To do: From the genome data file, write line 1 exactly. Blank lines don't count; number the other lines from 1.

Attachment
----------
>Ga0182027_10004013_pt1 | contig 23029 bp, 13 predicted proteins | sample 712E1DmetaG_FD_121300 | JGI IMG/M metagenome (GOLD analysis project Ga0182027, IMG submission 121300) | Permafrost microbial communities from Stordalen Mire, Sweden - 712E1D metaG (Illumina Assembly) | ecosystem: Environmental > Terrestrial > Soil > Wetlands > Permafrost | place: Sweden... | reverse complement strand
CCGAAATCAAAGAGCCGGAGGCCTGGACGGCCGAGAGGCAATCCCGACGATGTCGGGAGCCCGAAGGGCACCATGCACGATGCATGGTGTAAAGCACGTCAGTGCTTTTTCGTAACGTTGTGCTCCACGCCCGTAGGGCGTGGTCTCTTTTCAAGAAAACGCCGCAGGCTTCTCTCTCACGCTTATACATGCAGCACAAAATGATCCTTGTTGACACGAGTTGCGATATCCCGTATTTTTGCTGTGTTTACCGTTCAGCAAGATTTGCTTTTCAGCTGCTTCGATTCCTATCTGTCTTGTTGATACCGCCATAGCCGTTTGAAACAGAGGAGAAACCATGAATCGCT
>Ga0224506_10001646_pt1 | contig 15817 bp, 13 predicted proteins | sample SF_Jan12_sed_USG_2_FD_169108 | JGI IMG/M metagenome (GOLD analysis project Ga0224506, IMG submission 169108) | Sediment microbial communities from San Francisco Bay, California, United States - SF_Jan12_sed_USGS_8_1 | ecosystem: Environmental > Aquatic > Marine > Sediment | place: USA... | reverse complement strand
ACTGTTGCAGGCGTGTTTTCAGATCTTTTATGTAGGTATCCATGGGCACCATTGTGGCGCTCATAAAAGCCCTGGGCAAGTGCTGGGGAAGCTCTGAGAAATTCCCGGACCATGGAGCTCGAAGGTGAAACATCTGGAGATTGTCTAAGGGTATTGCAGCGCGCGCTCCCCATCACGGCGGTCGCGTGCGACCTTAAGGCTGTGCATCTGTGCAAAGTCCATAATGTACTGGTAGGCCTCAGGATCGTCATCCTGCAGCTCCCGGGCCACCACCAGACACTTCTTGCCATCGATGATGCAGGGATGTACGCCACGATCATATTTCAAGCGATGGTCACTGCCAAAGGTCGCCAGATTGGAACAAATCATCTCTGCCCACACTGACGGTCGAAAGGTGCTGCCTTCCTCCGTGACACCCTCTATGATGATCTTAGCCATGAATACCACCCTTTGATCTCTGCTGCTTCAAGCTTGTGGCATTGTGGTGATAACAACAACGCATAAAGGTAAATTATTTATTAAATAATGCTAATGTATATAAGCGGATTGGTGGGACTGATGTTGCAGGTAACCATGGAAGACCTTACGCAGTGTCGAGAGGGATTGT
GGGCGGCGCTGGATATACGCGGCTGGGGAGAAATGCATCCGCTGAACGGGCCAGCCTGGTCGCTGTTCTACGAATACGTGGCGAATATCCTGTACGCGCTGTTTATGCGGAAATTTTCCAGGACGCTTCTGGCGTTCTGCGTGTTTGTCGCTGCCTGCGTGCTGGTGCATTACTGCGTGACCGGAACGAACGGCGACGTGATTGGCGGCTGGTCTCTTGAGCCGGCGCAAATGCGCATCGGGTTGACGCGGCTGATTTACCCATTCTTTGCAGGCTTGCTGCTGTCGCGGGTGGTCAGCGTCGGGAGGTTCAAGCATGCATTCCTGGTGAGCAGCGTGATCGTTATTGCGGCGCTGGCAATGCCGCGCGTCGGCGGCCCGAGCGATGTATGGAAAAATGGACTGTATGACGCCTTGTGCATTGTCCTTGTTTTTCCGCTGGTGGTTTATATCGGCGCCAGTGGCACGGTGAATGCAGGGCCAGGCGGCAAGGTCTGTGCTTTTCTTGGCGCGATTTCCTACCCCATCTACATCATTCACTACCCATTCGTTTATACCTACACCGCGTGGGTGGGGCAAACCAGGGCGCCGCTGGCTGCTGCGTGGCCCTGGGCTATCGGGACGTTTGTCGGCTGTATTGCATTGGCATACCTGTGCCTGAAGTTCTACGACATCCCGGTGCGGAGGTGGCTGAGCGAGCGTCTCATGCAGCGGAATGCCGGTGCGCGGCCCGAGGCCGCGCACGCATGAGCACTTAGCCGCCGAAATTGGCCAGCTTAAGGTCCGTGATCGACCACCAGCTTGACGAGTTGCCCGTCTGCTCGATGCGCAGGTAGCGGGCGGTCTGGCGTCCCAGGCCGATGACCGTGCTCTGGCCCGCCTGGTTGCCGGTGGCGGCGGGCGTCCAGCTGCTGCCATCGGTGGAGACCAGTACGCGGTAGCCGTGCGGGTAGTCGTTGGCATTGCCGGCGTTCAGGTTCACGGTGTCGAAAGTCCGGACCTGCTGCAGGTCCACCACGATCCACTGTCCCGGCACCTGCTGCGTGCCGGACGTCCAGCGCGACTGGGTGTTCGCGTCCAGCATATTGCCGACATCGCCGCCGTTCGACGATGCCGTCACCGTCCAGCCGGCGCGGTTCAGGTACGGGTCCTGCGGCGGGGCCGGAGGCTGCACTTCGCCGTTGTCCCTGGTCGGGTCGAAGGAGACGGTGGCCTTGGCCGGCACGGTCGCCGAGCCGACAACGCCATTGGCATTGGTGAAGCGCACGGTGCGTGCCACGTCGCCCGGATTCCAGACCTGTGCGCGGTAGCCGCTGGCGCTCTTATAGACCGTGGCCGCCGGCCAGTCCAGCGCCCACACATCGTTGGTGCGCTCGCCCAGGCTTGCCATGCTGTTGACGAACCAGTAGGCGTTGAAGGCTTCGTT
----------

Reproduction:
>Ga0182027_10004013_pt1 | contig 23029 bp, 13 predicted proteins | sample 712E1DmetaG_FD_121300 | JGI IMG/M metagenome (GOLD analysis project Ga0182027, IMG submission 121300) | Permafrost microbial communities from Stordalen Mire, Sweden - 712E1D metaG (Illumina Assembly) | ecosystem: Environmental > Terrestrial > Soil > Wetlands > Permafrost | place: Sweden... | reverse complement strand